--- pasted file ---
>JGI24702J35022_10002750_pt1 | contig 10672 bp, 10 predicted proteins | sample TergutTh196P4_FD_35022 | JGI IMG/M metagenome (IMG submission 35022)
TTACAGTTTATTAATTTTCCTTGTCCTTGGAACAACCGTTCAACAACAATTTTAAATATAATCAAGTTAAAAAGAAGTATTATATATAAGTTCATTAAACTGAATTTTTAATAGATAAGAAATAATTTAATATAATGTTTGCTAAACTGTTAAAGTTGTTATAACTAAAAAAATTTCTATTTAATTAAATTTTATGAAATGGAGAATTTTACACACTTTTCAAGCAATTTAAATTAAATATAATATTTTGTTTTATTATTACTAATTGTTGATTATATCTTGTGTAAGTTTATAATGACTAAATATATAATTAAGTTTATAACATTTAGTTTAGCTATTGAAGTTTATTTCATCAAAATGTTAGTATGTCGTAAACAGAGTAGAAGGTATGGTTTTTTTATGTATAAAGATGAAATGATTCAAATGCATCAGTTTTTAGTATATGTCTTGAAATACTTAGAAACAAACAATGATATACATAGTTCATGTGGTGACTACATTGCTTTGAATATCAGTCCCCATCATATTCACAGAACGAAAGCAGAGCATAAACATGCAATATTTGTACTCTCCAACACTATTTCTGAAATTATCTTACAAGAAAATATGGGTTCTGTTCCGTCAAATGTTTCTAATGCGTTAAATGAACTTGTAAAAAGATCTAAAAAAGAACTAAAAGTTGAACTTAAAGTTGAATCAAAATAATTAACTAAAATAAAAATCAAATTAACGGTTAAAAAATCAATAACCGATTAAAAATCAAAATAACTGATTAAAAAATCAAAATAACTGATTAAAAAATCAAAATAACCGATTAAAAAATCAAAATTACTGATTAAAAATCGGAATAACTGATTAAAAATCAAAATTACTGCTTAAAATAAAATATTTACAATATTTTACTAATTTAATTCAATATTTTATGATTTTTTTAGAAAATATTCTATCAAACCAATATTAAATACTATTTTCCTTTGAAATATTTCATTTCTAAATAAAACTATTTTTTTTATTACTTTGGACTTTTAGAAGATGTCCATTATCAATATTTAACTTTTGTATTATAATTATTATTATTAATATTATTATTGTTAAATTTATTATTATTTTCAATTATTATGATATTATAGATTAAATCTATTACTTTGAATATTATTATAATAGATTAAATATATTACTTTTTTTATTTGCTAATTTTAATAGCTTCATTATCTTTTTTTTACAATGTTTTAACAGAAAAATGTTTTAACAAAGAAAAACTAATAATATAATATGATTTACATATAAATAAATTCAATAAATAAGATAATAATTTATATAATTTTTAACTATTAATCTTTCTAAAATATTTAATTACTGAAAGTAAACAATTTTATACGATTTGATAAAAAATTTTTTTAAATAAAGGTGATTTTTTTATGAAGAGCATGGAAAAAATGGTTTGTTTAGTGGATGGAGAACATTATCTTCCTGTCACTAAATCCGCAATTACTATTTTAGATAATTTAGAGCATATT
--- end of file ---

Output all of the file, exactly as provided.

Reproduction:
>JGI24702J35022_10002750_pt1 | contig 10672 bp, 10 predicted proteins | sample TergutTh196P4_FD_35022 | JGI IMG/M metagenome (IMG submission 35022)
TTACAGTTTATTAATTTTCCTTGTCCTTGGAACAACCGTTCAACAACAATTTTAAATATAATCAAGTTAAAAAGAAGTATTATATATAAGTTCATTAAACTGAATTTTTAATAGATAAGAAATAATTTAATATAATGTTTGCTAAACTGTTAAAGTTGTTATAACTAAAAAAATTTCTATTTAATTAAATTTTATGAAATGGAGAATTTTACACACTTTTCAAGCAATTTAAATTAAATATAATATTTTGTTTTATTATTACTAATTGTTGATTATATCTTGTGTAAGTTTATAATGACTAAATATATAATTAAGTTTATAACATTTAGTTTAGCTATTGAAGTTTATTTCATCAAAATGTTAGTATGTCGTAAACAGAGTAGAAGGTATGGTTTTTTTATGTATAAAGATGAAATGATTCAAATGCATCAGTTTTTAGTATATGTCTTGAAATACTTAGAAACAAACAATGATATACATAGTTCATGTGGTGACTACATTGCTTTGAATATCAGTCCCCATCATATTCACAGAACGAAAGCAGAGCATAAACATGCAATATTTGTACTCTCCAACACTATTTCTGAAATTATCTTACAAGAAAATATGGGTTCTGTTCCGTCAAATGTTTCTAATGCGTTAAATGAACTTGTAAAAAGATCTAAAAAAGAACTAAAAGTTGAACTTAAAGTTGAATCAAAATAATTAACTAAAATAAAAATCAAATTAACGGTTAAAAAATCAATAACCGATTAAAAATCAAAATAACTGATTAAAAAATCAAAATAACTGATTAAAAAATCAAAATAACCGATTAAAAAATCAAAATTACTGATTAAAAATCGGAATAACTGATTAAAAATCAAAATTACTGCTTAAAATAAAATATTTACAATATTTTACTAATTTAATTCAATATTTTATGATTTTTTTAGAAAATATTCTATCAAACCAATATTAAATACTATTTTCCTTTGAAATATTTCATTTCTAAATAAAACTATTTTTTTTATTACTTTGGACTTTTAGAAGATGTCCATTATCAATATTTAACTTTTGTATTATAATTATTATTATTAATATTATTATTGTTAAATTTATTATTATTTTCAATTATTATGATATTATAGATTAAATCTATTACTTTGAATATTATTATAATAGATTAAATATATTACTTTTTTTATTTGCTAATTTTAATAGCTTCATTATCTTTTTTTTACAATGTTTTAACAGAAAAATGTTTTAACAAAGAAAAACTAATAATATAATATGATTTACATATAAATAAATTCAATAAATAAGATAATAATTTATATAATTTTTAACTATTAATCTTTCTAAAATATTTAATTACTGAAAGTAAACAATTTTATACGATTTGATAAAAAATTTTTTTAAATAAAGGTGATTTTTTTATGAAGAGCATGGAAAAAATGGTTTGTTTAGTGGATGGAGAACATTATCTTCCTGTCACTAAATCCGCAATTACTATTTTAGATAATTTAGAGCATATT